It's not just easier to breathe in public places where smoking has been banned: it turns out that your heart benefits from such bans too.
Smoking in public places can cut the number of heart attacks by as much as 26% every year, particularly among younger individuals and non-smokers, according to research released Monday.
The findings suggest that the harms of secondhand smoking are no longer theoretical, say heart specialists. To date, bans on smoking in public places and workplaces have been instituted in many cities across the US.
154 000 heart attacks prevented a year
The researchers, led by Dr David G. Meyers of University of Kansas School of Medicine, in Kansas, US, project that a nationwide ban on public smoking could prevent as many as 154,000 heart attacks each year.
Their study appears in the Journal of the American College of Cardiology.
"Even breathing in low doses of cigarette smoke can increase one's risk of heart attack," Meyers noted in a statement issued by the journal.
"Public smoking bans seem to be tremendously effective in reducing heart attack and, theoretically, might also help to prevent lung cancer and emphysema, diseases that develop much more slowly than heart attacks," Meyers added.
Secondhand smoke ups risk for heart attack
According to the study, smoking doubles the risk of heart attack, while "passive" smoke - aka secondhand smoking - increases the risk by 30%.
To gauge the impact of public smoking bans on the heart, Meyers and colleagues compared the rates of heart attacks before, and 2 months to 3 years after, public smoking bans were instituted in five locations in the United States, one in Canada, three in Italy and one in Scotland.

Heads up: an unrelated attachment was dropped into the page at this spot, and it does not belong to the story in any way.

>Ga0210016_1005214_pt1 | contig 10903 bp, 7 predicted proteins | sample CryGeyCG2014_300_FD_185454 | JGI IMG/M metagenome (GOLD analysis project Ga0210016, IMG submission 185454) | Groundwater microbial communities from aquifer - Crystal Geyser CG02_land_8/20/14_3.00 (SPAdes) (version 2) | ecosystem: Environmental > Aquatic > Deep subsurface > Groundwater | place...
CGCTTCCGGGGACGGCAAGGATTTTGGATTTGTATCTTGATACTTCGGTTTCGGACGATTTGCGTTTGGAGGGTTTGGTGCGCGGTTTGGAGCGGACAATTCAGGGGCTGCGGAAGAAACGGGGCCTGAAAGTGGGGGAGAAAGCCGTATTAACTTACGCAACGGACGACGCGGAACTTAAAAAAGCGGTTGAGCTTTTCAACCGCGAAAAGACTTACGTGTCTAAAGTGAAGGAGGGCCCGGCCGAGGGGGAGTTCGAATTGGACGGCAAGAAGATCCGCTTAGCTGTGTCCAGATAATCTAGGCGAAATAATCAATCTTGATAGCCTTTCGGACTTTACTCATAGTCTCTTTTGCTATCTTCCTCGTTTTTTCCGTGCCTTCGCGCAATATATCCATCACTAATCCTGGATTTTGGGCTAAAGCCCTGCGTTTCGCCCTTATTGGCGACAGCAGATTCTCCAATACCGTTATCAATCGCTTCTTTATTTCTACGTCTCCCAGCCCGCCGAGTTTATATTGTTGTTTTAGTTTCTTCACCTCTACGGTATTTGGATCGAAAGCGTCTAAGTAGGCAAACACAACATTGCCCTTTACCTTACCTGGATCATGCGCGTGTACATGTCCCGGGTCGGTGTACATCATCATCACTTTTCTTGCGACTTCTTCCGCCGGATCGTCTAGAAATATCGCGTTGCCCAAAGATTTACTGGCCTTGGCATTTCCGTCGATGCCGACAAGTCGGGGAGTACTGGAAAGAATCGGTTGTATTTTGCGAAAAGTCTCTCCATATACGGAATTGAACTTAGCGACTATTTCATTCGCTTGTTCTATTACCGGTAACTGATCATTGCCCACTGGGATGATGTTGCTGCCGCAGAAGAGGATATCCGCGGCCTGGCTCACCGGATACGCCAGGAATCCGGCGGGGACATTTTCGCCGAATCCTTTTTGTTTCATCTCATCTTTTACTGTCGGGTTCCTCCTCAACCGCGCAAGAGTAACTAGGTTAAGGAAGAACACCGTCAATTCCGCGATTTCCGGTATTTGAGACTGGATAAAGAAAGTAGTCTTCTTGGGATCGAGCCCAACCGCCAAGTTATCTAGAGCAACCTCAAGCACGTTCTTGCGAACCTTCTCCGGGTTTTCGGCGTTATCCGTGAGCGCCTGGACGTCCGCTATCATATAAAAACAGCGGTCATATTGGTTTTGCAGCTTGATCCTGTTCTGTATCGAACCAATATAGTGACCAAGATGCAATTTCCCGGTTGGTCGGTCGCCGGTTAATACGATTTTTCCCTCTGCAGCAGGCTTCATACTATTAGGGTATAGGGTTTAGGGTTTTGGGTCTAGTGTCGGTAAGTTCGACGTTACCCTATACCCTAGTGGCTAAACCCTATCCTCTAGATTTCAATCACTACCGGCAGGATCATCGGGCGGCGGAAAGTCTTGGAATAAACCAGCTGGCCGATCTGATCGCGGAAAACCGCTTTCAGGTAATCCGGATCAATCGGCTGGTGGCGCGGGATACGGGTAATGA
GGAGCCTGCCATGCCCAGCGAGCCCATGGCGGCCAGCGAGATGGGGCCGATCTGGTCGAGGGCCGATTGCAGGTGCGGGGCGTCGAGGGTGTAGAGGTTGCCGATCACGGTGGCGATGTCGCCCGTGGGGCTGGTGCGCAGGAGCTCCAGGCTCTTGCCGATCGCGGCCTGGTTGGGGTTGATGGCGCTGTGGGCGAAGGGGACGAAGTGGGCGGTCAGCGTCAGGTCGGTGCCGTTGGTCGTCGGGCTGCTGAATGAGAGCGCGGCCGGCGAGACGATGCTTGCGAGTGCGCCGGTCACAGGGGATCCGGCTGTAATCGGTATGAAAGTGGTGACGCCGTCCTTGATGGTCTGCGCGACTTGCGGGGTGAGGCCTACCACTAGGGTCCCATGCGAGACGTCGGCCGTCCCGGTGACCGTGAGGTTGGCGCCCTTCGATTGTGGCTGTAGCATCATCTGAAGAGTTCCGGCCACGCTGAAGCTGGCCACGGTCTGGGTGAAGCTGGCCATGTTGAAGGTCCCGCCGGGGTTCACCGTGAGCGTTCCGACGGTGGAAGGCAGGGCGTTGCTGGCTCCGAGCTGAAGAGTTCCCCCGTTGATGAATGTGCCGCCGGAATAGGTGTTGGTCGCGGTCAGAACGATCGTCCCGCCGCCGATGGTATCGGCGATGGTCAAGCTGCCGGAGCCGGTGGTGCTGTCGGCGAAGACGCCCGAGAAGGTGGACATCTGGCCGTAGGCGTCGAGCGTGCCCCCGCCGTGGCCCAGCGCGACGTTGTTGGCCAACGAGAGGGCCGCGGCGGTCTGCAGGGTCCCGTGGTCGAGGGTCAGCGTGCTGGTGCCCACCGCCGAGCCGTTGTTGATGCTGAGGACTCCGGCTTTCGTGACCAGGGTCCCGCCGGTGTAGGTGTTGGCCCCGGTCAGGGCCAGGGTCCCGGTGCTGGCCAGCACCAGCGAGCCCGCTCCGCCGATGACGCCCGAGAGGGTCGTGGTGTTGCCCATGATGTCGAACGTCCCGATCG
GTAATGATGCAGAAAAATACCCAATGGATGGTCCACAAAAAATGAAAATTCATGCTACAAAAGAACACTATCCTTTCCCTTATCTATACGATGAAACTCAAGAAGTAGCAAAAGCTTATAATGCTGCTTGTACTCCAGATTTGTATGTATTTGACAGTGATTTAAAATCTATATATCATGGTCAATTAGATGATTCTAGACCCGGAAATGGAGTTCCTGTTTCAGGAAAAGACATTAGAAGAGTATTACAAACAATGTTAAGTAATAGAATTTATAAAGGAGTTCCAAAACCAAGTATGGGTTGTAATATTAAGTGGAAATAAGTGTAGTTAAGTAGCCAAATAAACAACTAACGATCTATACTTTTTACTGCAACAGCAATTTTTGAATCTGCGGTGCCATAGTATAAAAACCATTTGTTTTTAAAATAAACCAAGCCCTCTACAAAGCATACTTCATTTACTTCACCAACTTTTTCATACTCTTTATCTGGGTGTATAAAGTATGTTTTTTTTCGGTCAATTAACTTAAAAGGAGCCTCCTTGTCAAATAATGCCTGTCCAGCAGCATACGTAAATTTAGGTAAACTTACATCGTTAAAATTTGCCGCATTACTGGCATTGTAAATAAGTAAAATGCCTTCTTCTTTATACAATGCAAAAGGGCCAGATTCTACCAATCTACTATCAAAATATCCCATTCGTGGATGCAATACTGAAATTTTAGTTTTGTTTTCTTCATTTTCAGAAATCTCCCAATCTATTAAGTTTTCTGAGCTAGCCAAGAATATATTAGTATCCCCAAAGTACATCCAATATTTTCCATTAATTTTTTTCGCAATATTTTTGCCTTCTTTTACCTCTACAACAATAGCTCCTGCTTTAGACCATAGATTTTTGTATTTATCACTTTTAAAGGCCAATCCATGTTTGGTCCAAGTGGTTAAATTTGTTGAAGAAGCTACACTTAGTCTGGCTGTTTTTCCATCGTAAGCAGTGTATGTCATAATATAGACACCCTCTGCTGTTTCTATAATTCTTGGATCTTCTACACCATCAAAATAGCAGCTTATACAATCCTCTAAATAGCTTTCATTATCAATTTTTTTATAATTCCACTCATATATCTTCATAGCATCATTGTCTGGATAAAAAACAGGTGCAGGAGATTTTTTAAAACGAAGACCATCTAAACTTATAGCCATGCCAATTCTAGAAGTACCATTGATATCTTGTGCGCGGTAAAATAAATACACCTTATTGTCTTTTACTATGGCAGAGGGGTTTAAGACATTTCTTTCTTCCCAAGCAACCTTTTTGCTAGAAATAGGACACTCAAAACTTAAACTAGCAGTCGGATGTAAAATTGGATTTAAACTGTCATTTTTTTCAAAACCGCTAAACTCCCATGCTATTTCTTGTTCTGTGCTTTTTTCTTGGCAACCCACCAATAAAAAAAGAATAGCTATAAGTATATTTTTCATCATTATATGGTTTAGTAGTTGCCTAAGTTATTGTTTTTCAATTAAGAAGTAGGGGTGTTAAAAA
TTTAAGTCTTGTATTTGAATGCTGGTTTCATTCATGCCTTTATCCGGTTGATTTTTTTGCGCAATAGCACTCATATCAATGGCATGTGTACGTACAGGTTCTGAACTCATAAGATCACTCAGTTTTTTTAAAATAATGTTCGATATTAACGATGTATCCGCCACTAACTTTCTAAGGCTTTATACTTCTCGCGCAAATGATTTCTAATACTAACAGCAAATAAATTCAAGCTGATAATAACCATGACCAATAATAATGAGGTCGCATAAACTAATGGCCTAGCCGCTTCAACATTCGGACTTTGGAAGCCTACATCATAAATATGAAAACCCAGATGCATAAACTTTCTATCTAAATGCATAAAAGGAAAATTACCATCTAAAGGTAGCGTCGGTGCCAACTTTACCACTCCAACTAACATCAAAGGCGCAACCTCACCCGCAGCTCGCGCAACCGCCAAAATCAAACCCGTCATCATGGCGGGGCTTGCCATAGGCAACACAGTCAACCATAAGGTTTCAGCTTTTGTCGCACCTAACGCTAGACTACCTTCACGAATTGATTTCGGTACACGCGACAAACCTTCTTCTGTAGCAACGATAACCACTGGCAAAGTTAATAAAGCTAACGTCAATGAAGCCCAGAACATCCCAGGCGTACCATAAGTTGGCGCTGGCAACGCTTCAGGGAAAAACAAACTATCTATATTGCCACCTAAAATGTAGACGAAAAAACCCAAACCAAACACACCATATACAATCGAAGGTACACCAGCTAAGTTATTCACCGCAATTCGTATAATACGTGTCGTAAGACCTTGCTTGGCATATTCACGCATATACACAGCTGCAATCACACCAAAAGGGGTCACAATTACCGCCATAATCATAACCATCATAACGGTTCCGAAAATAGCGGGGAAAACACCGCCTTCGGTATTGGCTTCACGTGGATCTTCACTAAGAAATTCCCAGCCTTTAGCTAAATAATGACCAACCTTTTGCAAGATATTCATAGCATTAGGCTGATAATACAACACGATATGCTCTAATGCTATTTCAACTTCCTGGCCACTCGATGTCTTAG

Overall, the heart attack rate fell by a healthy 17% after bans on smoking in public places went into effect, they report. After that first year, the rate fell by 26% per year.
Benefits evident immediately
The benefits of public smoking bans were evident fairly quickly, with declines in reported heart attacks seen within 3 months.
"Interestingly," Meyers said, "public smoking bans had a stronger effect in reducing heart attacks among women and younger individuals, which may be explained, in part, because younger people tend to frequent clubs, restaurants and bars where smoking is a likely part of the social scene. Heavily exposed people, like those working in the entertainment or hospitality industries, are likely to accrue the greatest benefit from smoking bans."
Dr Steven Schroeder, director of the Smoking Cessation Leadership Centre at the University of California, San Francisco, US, who was not involved in the study noted: "Several years ago, the idea that secondhand smoke was harmful to the heart was a theory, and one with some controversy attached, but this article moves us from the theoretical to fact and to practice."
"The reduction in heart attacks associated with public smoking bans is a big deal," Schroeder said.
A related study published in the American Heart Association's (AHA) journal Circulation also shows that smoke-free legislation yields "rapid and substantial" reductions in heart attack rates and that these benefits grow with time.
Drs James M. Lightwood and Stanton Glantz of University of California, San Francisco, pooled data from 13 studies that looked at changes in heart attack rates after smoking bans were enacted in communities in the US, Canada and Europe.
Drop in heart attack rates
Mirroring Meyers study, Lightwood and Glantz found that heart attack rates started to fall immediately after bans on smoking in public places went into effect, reaching 17% after one year. Rates then continued to decline over time, with about a 36% drop 3 years after the bans were enacted.
In an AHA-issued statement, Dr David Goff, of Wake Forest University School of Medicine in Winston-Salem, North Carolina, US, said: "It is important to move forward now with widespread implementation of smoke-free laws."
"At a time of great concern over the financial sustainability of our healthcare system, smoke free-laws represent an inexpensive approach to reducing heart attacks, and, probably, other cardiovascular conditions," Goff added. - (Reuters Health)
SOURCE: Journal of the American College of Cardiology, 2009 / Circulation: Journal of the American Heart Association, 2009.
Smoking and heart disease